Katy: As your friend, you’ve always struck me as having more emotional fortitude and, for lack of a better word, chutzpah, than most. This comes across even in your songs. Do you think this is a fair assessment, if you were to hazard a guess?
Sabrina: I think I’m just very earnest. I’m very curious about the emotional terrain, and I have no fear in trying to explore it. I am scared of other things, but delving into an emotional abyss is like brushing my teeth for me. I need a lot of time to understand my feelings, and if I don’t have time to find a language for the way I’m feeling—to pin it down—I feel a bit out of control and unhappy. Since I’m always doing this, of course it’s what I talk about, which makes it seem like I’m great at dealing with it. But the truth is, I don’t think I have any more emotional fortitude than anyone else. People go through much worse shit than I have every day, and don’t tell a soul. The fact that we’re all here trying to make the best of things in this sometimes very difficult world is a testament to our resilience. That being said, I do have a fantastic capacity to laugh at myself, which I think does help.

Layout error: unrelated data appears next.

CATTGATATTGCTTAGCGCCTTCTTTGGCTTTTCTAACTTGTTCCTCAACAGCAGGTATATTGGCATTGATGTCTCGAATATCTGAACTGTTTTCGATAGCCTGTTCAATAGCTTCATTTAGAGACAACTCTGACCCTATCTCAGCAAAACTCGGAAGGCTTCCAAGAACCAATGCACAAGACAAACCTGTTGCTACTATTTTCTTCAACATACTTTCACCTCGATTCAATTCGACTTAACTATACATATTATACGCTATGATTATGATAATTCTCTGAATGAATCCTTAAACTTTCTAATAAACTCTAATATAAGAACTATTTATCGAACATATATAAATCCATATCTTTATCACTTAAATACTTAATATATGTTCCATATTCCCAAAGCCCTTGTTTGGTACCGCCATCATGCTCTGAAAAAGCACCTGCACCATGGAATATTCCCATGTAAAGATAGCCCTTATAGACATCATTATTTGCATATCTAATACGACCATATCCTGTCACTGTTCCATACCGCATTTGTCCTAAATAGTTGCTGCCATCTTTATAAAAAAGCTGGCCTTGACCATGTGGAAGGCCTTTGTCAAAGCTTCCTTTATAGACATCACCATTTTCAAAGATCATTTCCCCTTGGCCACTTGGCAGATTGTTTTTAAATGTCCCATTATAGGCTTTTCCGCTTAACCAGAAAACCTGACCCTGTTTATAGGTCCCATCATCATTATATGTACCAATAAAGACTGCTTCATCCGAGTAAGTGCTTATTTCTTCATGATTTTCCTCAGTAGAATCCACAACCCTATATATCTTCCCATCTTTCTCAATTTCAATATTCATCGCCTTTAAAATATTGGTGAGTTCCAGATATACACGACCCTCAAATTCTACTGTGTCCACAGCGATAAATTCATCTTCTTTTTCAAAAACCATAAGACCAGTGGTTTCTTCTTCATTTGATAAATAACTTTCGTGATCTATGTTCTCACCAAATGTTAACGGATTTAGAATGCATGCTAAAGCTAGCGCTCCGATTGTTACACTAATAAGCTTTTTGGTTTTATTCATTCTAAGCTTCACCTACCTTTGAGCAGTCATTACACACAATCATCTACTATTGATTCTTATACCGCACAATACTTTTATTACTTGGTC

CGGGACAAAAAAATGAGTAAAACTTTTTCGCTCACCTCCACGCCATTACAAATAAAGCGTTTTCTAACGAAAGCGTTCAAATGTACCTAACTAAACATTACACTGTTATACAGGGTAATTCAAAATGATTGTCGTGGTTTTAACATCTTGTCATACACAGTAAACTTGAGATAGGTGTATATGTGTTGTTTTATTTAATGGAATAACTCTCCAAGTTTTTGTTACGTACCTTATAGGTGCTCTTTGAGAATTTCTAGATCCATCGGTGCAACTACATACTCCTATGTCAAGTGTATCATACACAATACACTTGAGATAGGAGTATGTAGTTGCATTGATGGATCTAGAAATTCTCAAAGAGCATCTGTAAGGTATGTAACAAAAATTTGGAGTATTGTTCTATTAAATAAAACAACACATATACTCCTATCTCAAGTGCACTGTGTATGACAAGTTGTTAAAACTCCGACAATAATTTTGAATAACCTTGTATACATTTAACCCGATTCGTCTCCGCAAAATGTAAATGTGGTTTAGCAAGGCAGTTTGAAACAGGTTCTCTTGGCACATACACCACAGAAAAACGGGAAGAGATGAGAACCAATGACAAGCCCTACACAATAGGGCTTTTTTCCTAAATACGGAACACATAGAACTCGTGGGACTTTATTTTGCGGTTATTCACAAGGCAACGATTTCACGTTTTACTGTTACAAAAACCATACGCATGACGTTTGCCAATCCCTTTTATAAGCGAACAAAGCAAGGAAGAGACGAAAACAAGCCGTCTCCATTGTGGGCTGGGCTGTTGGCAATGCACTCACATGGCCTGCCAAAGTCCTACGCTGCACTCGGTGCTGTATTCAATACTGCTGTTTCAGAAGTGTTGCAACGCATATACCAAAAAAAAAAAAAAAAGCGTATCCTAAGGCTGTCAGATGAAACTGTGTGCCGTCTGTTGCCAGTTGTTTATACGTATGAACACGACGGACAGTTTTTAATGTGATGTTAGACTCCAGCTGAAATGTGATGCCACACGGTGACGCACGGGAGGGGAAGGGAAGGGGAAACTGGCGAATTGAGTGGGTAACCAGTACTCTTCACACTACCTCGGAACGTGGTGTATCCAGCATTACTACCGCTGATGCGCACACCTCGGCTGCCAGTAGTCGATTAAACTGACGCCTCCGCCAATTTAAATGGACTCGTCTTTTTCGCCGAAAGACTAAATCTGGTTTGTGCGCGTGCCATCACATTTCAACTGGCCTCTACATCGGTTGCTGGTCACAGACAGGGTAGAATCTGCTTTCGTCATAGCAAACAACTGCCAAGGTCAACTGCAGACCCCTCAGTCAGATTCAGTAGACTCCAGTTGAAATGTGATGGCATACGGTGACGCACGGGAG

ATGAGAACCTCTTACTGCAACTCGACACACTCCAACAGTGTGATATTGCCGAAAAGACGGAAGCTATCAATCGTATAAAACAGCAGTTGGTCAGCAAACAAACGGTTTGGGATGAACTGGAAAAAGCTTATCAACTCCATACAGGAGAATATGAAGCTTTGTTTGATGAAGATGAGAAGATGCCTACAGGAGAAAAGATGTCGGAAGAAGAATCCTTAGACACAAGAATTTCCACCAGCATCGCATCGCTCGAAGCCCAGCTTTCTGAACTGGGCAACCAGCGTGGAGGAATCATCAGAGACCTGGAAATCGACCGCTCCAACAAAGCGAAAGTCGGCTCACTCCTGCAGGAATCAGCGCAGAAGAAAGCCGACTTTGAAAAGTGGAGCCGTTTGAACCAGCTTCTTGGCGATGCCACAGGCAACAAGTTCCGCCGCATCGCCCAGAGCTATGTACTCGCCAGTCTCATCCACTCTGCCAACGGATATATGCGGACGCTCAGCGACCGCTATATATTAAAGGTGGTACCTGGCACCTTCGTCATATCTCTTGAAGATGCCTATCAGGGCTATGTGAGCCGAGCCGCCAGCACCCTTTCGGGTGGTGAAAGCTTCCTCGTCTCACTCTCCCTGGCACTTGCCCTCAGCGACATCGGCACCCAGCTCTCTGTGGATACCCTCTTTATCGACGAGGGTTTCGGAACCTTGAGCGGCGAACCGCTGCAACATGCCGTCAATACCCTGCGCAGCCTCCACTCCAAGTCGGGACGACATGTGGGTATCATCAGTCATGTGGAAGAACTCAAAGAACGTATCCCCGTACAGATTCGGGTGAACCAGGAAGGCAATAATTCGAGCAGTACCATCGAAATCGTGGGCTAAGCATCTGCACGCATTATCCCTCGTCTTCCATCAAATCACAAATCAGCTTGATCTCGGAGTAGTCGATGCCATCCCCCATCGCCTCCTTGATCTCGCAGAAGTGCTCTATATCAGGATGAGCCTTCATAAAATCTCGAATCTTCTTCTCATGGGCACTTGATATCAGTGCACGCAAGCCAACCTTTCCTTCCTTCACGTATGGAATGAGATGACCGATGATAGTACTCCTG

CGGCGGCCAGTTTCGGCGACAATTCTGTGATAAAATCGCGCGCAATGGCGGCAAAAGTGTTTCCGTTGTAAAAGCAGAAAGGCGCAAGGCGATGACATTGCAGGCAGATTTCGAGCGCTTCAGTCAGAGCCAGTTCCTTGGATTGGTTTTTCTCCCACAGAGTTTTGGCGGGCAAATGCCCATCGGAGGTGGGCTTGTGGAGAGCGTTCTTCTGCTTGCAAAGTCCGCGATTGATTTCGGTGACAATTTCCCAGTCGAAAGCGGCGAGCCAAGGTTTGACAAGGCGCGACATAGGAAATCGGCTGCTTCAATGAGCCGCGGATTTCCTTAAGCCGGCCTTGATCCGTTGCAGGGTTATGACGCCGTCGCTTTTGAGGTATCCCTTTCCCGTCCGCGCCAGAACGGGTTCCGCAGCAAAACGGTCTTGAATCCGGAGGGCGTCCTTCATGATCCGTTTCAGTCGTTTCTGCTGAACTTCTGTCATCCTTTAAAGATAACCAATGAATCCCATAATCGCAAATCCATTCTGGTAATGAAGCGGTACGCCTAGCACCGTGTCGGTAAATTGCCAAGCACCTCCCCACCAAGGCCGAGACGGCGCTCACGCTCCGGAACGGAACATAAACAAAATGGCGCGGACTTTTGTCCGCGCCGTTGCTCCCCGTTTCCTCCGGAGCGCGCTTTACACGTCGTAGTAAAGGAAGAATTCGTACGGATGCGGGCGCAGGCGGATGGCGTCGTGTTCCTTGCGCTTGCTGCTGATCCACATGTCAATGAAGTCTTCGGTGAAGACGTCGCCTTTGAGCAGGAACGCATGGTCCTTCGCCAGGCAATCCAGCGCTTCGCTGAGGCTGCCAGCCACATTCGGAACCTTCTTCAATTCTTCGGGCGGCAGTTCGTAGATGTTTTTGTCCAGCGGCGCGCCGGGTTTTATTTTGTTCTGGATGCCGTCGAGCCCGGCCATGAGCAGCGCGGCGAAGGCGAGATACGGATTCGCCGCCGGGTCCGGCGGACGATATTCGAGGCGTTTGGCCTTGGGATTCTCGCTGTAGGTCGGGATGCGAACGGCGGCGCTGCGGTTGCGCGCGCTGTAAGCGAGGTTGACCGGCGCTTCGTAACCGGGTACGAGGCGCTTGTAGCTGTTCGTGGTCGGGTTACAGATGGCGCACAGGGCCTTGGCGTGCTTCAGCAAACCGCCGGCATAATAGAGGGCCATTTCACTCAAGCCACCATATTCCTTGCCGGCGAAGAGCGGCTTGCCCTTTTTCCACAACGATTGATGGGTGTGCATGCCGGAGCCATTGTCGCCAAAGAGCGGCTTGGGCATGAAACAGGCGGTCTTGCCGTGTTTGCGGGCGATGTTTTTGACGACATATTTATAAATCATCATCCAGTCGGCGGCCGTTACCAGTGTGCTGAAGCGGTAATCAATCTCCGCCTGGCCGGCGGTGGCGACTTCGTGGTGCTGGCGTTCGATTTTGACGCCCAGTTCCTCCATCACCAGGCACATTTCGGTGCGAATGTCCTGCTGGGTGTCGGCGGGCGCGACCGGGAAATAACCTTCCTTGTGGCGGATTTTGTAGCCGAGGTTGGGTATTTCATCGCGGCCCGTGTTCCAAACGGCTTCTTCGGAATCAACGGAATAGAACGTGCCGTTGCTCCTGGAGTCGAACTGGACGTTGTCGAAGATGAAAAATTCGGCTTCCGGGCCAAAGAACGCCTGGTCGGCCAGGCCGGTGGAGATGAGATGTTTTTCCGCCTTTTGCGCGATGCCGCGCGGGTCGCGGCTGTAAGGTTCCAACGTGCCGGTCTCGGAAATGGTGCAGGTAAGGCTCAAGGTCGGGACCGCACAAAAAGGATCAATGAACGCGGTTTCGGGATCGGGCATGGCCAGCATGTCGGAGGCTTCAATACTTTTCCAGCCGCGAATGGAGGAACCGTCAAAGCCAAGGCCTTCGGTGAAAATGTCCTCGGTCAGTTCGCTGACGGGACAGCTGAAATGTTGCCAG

Katy: Tell me about the new edition of Live Through This.